I think the OP is misusing the term “turbine” to mean “some sort of spinning generator”.
For large scale electrical power generation (residential and industrial service), coal and nukes are the big guys. They do most of the work. Natural gas and hydroelectric do some, but they aren’t as big. All of the “green” energies like solar and wind are just a tiny drop in the bucket. So, yeah, almost all of the power generation comes from spinning generators of some sort, and most of it is from steam turbines.
Right now, if you need a big honking bunch of power, in most places you realistically have a choice between coal or nukes, so unfortunately it’s a choice of do you want to ruin the planet with greenhouse gases or do you want to make some god-awful stuff that will poison some part of the earth for such a long time that it’s difficult to even wrap your mind around it. Everyone is talking about green energy, but in the near future, there’s no hope at all for anything “green” to make a realistic dent in the world’s power needs. Wind farms take up huge amounts of real estate and don’t provide all that much power compared to a large nuke or coal plant. Damming up a river for hydroelectric has huge ecological repercussions, and many rivers are being used almost to capacity as it is and can’t afford to have someone slow down the flow at all. Geothermal and other sources are just too limited to be a major provider. They are good for some small applications (Iceland, for example), but you aren’t going to power the world’s power grids from them.
The one thing that (IMHO) really does have hope for the future is solar. Back when I first started engineering school, solar power was so ungodly expensive that no one could afford it, not even the rich. Now, if you’re a movie star or some other person who is definitely a few tax brackets over my head, you can actually afford to power your home with solar. In the long run you’ll end up paying significantly more than what the power company would charge you, but if you are wealthy, you can do it. It’s a bit too much of a burden for us poor folks right now though.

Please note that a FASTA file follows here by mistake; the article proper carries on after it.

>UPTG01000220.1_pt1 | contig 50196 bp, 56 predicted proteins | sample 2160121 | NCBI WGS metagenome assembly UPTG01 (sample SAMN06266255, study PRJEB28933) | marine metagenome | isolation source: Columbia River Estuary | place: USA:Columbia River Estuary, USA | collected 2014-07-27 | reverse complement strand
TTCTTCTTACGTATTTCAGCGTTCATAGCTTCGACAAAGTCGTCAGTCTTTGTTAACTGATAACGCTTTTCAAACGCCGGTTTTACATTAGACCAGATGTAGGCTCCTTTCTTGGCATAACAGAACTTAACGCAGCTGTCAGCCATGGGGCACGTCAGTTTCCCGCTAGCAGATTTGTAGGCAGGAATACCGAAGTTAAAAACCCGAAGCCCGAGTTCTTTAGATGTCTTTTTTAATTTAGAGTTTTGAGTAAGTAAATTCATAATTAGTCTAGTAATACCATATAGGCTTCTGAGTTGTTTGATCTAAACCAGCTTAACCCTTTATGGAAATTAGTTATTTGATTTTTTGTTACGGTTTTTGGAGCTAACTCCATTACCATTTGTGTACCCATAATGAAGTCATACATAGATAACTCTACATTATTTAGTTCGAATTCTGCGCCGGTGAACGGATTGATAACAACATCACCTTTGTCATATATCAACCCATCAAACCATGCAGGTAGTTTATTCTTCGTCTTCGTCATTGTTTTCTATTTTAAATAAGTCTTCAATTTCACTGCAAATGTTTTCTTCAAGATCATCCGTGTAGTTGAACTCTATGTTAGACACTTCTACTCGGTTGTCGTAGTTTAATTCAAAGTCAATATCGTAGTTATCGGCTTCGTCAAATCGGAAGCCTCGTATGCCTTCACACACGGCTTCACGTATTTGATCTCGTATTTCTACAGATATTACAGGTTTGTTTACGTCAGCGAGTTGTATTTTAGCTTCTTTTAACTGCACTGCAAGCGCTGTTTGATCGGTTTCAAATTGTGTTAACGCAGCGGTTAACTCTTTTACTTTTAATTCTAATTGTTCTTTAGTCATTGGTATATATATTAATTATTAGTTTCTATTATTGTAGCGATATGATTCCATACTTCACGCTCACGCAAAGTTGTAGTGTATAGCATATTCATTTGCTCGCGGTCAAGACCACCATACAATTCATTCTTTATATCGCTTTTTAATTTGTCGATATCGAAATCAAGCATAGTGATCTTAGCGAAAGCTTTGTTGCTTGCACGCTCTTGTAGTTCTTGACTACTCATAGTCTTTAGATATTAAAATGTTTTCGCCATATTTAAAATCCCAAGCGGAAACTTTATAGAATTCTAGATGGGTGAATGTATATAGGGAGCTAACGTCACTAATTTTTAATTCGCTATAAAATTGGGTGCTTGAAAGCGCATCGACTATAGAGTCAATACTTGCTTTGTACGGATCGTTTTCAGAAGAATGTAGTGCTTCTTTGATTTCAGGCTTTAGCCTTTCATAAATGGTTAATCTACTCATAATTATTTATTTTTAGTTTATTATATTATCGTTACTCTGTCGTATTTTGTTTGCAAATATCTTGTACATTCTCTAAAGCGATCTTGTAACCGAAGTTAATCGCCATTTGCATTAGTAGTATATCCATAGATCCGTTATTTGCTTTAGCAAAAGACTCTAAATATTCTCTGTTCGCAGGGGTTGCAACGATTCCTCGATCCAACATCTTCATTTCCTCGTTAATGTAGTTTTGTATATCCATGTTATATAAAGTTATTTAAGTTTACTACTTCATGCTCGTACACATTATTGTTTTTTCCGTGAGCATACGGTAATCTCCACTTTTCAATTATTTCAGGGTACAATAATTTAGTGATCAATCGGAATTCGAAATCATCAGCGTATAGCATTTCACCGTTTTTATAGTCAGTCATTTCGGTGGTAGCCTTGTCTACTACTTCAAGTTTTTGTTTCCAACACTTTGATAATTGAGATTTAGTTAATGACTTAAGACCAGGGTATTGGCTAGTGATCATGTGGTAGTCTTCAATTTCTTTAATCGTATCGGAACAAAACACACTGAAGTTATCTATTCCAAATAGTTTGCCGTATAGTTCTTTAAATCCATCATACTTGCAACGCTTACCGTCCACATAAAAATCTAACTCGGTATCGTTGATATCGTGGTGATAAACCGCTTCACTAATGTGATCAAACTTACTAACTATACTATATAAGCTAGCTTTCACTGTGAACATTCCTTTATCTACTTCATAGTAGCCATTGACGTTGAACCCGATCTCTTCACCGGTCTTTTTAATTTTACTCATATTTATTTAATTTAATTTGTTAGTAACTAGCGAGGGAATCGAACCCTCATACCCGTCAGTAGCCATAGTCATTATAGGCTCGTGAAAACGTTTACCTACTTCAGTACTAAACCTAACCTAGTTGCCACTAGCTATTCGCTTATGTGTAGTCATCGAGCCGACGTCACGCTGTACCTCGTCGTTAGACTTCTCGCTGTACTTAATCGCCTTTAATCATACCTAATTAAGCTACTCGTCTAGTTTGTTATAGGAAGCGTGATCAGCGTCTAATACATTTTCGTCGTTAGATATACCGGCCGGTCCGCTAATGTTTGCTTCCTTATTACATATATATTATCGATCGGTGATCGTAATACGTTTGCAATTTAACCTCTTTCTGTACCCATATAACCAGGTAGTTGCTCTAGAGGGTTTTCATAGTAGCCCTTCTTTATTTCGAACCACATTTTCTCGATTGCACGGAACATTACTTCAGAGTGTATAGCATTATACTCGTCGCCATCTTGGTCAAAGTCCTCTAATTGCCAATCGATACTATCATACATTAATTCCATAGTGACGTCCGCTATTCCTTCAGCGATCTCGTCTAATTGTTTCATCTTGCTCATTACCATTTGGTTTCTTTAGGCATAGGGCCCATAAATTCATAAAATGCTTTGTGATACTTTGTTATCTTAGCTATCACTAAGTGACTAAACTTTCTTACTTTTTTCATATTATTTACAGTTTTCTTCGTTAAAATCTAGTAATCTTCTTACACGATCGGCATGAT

However, solar is getting cheaper, and fossil fuels and nukes aren’t. As long as this continues, it won’t be too much longer before solar can realistically compete with the power companies. Then things could get interesting. Right now, our electrical supply is based on big honking plants with great big wires getting it to where it needs to go. With solar, though, the generation would be right at your house. You could power your home and maybe even plug in your electric car at night and would no longer need to be connected to the grid like you are now. Big power plants could eventually become a thing of the past, or at least would see only limited use in areas where the sunlight sucks.
Personally, I don’t think that this sort of thing is really that far away into the future. Some areas already have state or local incentives that make solar competitive with the power company. As the price of solar continues to drop, it won’t be long before these incentives will no longer be necessary.